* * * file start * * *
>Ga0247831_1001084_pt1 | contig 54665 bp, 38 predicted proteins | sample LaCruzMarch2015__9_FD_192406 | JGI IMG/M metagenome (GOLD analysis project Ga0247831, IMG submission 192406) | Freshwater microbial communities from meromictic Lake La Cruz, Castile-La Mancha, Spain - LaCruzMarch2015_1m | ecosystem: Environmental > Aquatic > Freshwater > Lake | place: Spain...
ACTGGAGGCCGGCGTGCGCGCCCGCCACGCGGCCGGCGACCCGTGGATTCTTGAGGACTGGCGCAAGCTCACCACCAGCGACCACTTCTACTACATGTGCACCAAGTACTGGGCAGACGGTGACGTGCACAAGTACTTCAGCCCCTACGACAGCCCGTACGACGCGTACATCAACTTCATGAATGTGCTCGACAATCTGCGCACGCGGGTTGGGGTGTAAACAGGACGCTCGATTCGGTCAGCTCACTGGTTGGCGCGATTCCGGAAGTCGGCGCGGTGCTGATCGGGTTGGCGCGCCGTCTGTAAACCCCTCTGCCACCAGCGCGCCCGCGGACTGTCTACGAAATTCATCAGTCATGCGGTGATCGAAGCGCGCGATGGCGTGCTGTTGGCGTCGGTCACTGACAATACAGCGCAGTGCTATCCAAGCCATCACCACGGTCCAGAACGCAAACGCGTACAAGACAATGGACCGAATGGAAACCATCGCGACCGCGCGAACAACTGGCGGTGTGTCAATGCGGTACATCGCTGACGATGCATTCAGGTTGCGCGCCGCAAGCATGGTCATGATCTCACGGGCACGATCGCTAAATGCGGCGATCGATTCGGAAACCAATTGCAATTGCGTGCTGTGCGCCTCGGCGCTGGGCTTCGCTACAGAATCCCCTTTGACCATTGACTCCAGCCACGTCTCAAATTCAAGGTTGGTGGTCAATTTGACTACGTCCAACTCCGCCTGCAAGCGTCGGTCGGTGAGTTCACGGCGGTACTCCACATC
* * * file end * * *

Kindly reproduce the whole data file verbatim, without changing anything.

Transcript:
>Ga0247831_1001084_pt1 | contig 54665 bp, 38 predicted proteins | sample LaCruzMarch2015__9_FD_192406 | JGI IMG/M metagenome (GOLD analysis project Ga0247831, IMG submission 192406) | Freshwater microbial communities from meromictic Lake La Cruz, Castile-La Mancha, Spain - LaCruzMarch2015_1m | ecosystem: Environmental > Aquatic > Freshwater > Lake | place: Spain...
ACTGGAGGCCGGCGTGCGCGCCCGCCACGCGGCCGGCGACCCGTGGATTCTTGAGGACTGGCGCAAGCTCACCACCAGCGACCACTTCTACTACATGTGCACCAAGTACTGGGCAGACGGTGACGTGCACAAGTACTTCAGCCCCTACGACAGCCCGTACGACGCGTACATCAACTTCATGAATGTGCTCGACAATCTGCGCACGCGGGTTGGGGTGTAAACAGGACGCTCGATTCGGTCAGCTCACTGGTTGGCGCGATTCCGGAAGTCGGCGCGGTGCTGATCGGGTTGGCGCGCCGTCTGTAAACCCCTCTGCCACCAGCGCGCCCGCGGACTGTCTACGAAATTCATCAGTCATGCGGTGATCGAAGCGCGCGATGGCGTGCTGTTGGCGTCGGTCACTGACAATACAGCGCAGTGCTATCCAAGCCATCACCACGGTCCAGAACGCAAACGCGTACAAGACAATGGACCGAATGGAAACCATCGCGACCGCGCGAACAACTGGCGGTGTGTCAATGCGGTACATCGCTGACGATGCATTCAGGTTGCGCGCCGCAAGCATGGTCATGATCTCACGGGCACGATCGCTAAATGCGGCGATCGATTCGGAAACCAATTGCAATTGCGTGCTGTGCGCCTCGGCGCTGGGCTTCGCTACAGAATCCCCTTTGACCATTGACTCCAGCCACGTCTCAAATTCAAGGTTGGTGGTCAATTTGACTACGTCCAACTCCGCCTGCAAGCGTCGGTCGGTGAGTTCACGGCGGTACTCCACATC